Five soldiers charged for punching kicking detainees
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Five US soldiers in Iraq charged with abuse
BAGHDAD - Five U.S. soldiers in Iraq alleged to have punched and kicked Iraqi detainees have been charged with abusing them, the U.S. military said on Monday.
"The allegations stemmed from an incident on September 7 in which three detainees were allegedly punched and kicked by the soldiers as they were awaiting movement to a detention facility," the military said in a statement.
U.S. soldier Lynndie England, 22, was sentenced by a U.S. military court on September 27 to three years' jail after being convicted of abuse, including being photographed pointing to the genitals of a naked Iraqi detainee in Abu Ghraib prison.
Monday's statement said the soldiers from the 75th Ranger Regiment were charged on Saturday with violations of the Uniform Code of Military Justice but gave no other details.
"All allegations of abuse are taken very seriously and investigated thoroughly, and appropriate action is taken based on the findings of the investigation," the statement said.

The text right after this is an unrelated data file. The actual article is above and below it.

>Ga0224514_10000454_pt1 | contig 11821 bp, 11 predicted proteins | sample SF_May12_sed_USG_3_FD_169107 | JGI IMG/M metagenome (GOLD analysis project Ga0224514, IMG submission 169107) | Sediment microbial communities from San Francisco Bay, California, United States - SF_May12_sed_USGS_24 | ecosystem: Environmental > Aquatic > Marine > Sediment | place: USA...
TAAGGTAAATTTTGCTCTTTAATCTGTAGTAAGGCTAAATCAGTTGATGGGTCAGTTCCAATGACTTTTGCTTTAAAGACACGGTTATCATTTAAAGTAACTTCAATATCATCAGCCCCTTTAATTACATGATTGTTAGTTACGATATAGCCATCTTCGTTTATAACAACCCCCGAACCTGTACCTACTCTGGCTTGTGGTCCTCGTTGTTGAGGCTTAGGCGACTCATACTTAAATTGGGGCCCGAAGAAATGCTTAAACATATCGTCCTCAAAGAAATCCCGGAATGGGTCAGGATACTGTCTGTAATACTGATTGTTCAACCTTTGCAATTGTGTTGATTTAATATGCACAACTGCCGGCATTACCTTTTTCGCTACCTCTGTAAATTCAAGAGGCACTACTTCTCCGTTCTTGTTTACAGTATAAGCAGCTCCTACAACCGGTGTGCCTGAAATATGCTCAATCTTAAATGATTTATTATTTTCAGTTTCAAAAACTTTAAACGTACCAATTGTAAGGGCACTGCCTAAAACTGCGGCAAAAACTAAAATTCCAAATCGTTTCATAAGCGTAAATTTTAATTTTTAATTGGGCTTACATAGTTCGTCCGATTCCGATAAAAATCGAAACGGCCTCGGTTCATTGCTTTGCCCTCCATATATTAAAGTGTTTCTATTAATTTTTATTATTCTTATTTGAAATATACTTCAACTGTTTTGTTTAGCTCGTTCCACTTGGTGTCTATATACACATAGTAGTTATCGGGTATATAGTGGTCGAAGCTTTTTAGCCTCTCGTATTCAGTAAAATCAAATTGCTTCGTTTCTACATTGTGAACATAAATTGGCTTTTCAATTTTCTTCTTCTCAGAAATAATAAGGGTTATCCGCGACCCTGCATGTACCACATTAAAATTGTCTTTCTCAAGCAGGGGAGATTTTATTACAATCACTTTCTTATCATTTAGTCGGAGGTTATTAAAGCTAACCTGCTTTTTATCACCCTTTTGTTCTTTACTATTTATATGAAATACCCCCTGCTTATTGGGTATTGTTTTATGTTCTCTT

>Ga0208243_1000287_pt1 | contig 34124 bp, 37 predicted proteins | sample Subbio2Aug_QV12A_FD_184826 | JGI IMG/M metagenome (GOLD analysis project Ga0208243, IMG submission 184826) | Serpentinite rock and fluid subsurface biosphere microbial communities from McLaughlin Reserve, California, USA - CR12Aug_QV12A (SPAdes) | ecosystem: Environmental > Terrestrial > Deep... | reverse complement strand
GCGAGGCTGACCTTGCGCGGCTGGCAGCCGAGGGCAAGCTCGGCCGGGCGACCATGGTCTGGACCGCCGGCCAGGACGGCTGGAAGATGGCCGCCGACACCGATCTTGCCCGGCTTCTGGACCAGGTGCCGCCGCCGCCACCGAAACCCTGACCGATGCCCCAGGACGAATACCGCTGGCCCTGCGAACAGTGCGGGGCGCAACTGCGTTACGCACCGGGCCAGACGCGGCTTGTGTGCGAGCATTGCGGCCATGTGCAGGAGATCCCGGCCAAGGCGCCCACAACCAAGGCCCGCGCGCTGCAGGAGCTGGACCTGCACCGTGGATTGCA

England was the last of a group of U.S. soldiers to be convicted of abuse at Abu Ghraib, including Charles Graner, her former boyfriend, who is serving 10 years.
The prisoner abuse scandal provoked global outrage and deepened Iraqi resentment of occupying U.S. troops.
U.S. forces are holding 13,885 prisoners at several detention centers in Iraq, according to figures from the military last week, including 5,074 at the vast Abu Ghraib complex in western Baghdad.
Iraqi families, human rights groups and some Iraqi government ministers, including the justice minister, complain that too many Iraqis are being wrongfully detained for too long without due process.
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